Oblivion is the fourth Elder Scrolls entry and was released on the Xbox 360 and PS4 in 2006. It is very critically acclaimed and many still consider it the perfect game.
To make my bias clear, it is the perfect game, there is nothing wrong in the game at all. That is why I am entering Oblivion into the Gem Vault.
Oblivion is a fantasy RPG set in the fictional realm of Tamriel, specifically in the province of Cyrodiil. Cyrodiil is the seat of the Imperial Empire and home to the Emperor Uriel Septim VII.
What’s the message?
Something that I noticed between Oblivion and it’s sequel Skyrim is how forthcoming the story is. From the start, you basically know what you need to do and who you’re going against. I honestly can’t decide if this is a positive or not but that’s really besides the point right now.
So the story, you are in prison. The end… just kidding, obviously.
You do start in prison though, you have been locked up in the Imperial Capital of Cyrodiil. For what? Only god knows but there you are. It turns out that there is a secret passage in your cell, who’d have guessed it?
Well the Emperor is under attack and he and his guard, the Blades, need to take this passage. They barrel into your cosy little, bone-infested cell and take the passage, only the Emperor remembers you. He’s only gone and seen you in a dream! Saucy old dog!
Long story short. He gets buggered and sends you on a quest to find his illegitimate son, Martin. Martin, voiced by old die-pants Sean Bean, must take up the throne to stop a Daedric Prince. The Prince in question is Mehrunes Dagon and he basically wants to rule, well, everything.
You’ve basically gotta help the Empire not let that happen. Good luck with that…
So Oblivion is a Medieval-Fantasy world, so that means swords and magic, the important stuff. There’s also literal gates of hell opening everywhere. So there’s a real “rough with the smooth” thing going on.
There’s a lot of sword slashing, axe swinging, monster conjuring, and fireball flinging. Running around the Cyrodilic countryside killing monsters, animals, and bandits. A perfect sunday afternoon if you ask me!
There are quite a lot of side quests and activities to keep you busy too. The actual side quests are pretty much standard fantasy RPG side quests. The real meat and potatoes come in the form of Guilds, these can take up the majority of your time.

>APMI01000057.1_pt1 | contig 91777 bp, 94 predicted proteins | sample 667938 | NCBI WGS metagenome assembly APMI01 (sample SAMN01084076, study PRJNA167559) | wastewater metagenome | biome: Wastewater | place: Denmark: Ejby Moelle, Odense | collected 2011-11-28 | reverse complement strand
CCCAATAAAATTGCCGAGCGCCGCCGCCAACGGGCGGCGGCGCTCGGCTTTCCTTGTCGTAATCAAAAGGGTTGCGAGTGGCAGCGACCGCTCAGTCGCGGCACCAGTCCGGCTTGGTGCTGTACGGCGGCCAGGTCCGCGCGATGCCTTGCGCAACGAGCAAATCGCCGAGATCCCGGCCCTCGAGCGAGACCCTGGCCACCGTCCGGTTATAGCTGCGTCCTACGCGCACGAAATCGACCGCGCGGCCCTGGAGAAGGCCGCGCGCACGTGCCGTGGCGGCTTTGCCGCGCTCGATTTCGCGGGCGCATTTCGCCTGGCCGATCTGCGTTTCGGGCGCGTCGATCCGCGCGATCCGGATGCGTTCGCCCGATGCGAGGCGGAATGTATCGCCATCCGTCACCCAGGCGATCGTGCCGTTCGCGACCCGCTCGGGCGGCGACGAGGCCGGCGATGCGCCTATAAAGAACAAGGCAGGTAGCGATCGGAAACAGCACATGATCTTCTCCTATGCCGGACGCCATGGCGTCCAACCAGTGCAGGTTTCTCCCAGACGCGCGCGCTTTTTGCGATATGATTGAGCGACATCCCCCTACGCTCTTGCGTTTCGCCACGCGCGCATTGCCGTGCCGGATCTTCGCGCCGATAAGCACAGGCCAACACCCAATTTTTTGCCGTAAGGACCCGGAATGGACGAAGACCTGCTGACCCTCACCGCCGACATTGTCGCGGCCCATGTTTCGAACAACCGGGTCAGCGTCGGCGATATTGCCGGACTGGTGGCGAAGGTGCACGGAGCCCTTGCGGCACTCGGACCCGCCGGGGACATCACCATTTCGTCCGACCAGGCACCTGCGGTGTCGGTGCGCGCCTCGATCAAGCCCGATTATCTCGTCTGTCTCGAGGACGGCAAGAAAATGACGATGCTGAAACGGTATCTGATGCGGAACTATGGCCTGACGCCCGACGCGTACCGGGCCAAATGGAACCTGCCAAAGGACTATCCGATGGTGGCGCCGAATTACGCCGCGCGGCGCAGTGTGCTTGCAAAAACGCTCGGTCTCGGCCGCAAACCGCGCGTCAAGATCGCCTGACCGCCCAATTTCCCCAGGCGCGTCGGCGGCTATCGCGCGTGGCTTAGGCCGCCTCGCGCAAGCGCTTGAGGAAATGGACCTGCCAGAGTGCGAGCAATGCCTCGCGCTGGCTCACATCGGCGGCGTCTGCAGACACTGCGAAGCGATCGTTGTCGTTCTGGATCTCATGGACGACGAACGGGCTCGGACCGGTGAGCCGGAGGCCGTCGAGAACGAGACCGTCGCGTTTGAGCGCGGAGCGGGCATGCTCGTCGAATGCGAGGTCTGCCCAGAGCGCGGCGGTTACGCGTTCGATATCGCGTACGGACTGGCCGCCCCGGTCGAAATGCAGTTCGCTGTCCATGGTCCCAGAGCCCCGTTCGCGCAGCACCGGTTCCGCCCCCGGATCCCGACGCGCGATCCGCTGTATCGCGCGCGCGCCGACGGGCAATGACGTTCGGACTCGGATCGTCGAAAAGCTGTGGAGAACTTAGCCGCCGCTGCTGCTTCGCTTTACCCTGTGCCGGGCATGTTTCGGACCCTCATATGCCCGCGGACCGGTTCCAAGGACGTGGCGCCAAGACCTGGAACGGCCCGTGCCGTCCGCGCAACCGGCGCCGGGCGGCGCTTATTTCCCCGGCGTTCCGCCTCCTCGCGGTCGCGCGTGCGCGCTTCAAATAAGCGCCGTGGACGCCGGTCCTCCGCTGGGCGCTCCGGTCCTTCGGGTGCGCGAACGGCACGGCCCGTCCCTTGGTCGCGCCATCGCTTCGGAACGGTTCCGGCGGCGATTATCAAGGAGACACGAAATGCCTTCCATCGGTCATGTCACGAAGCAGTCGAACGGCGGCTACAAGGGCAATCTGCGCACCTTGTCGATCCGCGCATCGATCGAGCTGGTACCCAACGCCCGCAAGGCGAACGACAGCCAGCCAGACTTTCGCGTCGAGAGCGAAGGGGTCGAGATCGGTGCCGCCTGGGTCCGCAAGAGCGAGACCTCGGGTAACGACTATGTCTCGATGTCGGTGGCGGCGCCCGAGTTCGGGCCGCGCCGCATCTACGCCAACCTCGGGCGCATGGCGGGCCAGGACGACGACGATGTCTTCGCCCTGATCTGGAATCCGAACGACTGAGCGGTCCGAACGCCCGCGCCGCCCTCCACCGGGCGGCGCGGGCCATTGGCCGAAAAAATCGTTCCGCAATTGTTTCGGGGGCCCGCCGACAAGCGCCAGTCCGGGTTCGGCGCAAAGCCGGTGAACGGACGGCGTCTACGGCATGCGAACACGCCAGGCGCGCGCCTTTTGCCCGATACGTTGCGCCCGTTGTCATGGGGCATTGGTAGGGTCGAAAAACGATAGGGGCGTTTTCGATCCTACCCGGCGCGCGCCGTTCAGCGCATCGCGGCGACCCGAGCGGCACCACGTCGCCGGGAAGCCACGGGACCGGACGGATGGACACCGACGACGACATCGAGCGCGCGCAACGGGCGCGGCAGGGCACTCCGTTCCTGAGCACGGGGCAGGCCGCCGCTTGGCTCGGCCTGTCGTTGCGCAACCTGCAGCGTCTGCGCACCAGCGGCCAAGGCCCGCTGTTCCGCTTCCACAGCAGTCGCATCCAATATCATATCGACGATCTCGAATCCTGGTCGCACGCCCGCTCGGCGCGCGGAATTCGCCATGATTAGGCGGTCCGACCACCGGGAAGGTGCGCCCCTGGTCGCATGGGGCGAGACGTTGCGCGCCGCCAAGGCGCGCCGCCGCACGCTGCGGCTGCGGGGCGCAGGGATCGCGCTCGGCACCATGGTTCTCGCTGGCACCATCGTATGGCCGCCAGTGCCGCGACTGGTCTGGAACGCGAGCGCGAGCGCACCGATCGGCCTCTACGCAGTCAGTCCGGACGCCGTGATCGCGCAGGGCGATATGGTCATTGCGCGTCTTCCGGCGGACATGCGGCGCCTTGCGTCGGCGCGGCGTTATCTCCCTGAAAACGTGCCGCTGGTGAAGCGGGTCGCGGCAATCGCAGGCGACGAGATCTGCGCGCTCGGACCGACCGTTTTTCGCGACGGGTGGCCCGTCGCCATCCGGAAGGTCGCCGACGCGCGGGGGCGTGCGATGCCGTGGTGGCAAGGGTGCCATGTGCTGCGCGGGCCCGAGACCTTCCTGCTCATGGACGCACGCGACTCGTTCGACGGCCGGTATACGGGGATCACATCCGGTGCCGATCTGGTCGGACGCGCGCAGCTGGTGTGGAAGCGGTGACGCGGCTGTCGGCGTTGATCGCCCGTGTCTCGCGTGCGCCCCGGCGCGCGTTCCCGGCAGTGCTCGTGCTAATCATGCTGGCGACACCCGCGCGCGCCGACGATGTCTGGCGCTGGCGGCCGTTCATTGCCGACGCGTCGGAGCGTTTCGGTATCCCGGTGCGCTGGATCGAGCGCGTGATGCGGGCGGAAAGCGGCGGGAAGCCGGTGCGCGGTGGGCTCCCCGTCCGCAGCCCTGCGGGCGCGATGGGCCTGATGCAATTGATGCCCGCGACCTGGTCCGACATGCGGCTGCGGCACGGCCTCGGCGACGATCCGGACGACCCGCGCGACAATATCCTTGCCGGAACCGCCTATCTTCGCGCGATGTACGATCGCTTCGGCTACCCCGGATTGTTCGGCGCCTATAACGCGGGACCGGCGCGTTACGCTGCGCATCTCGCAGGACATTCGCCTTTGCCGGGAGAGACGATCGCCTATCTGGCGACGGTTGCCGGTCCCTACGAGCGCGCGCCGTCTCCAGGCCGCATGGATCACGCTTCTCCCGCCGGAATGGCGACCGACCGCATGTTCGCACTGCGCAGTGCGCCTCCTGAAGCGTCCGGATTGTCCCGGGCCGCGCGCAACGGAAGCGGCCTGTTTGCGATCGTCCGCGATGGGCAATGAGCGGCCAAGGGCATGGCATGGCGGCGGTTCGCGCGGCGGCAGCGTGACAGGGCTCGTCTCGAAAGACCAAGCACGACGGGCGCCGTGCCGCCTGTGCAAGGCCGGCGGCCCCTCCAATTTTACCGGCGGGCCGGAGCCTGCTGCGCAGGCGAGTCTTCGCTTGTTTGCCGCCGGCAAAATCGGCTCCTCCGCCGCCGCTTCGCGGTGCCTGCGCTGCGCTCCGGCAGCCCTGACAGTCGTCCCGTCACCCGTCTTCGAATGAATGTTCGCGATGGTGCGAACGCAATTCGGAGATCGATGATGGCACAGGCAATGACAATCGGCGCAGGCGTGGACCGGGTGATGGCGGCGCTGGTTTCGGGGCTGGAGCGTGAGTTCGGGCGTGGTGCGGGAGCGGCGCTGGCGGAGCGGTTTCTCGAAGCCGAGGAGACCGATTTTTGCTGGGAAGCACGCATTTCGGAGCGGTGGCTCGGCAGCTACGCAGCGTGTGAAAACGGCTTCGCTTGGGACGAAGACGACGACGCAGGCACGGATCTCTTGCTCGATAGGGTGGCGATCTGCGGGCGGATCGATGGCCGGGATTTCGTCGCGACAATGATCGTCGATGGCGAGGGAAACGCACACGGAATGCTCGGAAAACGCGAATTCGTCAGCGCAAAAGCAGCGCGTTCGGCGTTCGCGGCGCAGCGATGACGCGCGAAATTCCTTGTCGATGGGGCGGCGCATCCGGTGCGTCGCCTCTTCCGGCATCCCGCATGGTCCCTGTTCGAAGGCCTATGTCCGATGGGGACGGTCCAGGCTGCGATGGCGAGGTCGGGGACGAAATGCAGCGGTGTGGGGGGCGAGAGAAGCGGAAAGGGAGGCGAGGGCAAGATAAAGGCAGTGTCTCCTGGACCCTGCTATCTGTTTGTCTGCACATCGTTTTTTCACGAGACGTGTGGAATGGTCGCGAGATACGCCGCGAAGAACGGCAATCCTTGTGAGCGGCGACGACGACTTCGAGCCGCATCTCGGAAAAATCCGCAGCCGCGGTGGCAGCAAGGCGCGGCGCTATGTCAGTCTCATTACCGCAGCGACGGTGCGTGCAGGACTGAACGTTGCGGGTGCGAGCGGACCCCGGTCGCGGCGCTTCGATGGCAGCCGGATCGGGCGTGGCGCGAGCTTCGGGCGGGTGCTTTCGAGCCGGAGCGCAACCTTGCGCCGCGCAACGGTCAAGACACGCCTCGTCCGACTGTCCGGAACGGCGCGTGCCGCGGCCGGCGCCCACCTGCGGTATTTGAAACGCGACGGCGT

I personally really like most of each of the guild of quest lines. There’s the Fighters Guild, Mages Guild, Thieves Guild, the Arena, and the Dark Brotherhood. Each deals with very different matters and you can climb to the top in each.
I personally like the Dark Brotherhood the most, here you join a massive network of assassins. My favourite part of this questline are within each of the assassination contracts there is a bonus. A reward bonus that you can obtain by fulfilling a certain parameter on the mission. For example, switching a sick man’s medicine without being detected. Or for dropping a stuffed animal head on a guy to make it look like an accident. It adds a lot of great variation to the missions.
What do I like so much?
This is another example of me liking everything in a game, my bad. Again. The difference this time is that, while I know that Oblivion has flaws, I love it despite the broken quirkiness and ridiculousness. It’s all so delicious!!
This needs not be said but Sir Patrick Steward is godly. Or Emperor-ly. Heh. He takes the opening monologue and what a monologue it is! It leaves a rather large first impression and I have yet to get bored of it. I still regularly play Oblivion and will listen to the whole thing.
Following on from the start of the game, the theme that starts at the menu is iconic. It’s also pretty recognisable to be sure. It’s not quite the first note of the Black Parade but it’s pretty darn close. It gets me all excited everytime I hear it.
Oblivion actually has one of my favourite level up systems. There are those that don’t like it, but I just think it’s the most logical. You choose 7 major skills and the rest are kept as minor ones. As you raise your skill level in your major skills, you’ll be able to level up after sleeping.
The reason I like this is that it’s very “role-play-y”. If you’re a knight that focuses on swords, heavy armour, and illusion magic then using those skills makes you better. Your knight doesn’t get better if you then use a mace, or a bow. I like this level up system because as you level up as a knight by using your knightley skills.
I’m not sure if there are many other games that use a similar system but I know they changed it for Skyrim. In Skyrim, I still really like the skill points and some of those skills are pretty great.
What does it all mean?
Well, it all means that despite it all being a buggy, goofy mess I love it. It has real character, from start to finish.
Oblivion is one of my favourite games, especially from the 360 era. I must say, it still holds up well enough to this day. I’ve re-played it quite a bit recently, as well as Skyrim. My honest opinion is that I prefer it greatly over Skyrim, by some measure.
I think for next-gen they should really put together a full Oblivion Remaster. I do mean remaster, if you remade it, it may just end up as Skyrim and I don’t want that.
That being said, Backwards Compatibility on the Xbox Series X seems to improve all games without changes. I wonder if there will be any measurable improvements on the new system? I shall certainly find out!
Elder Scrolls IV: Oblivion – Into the Gem Vault.
Written by Kyle Munn.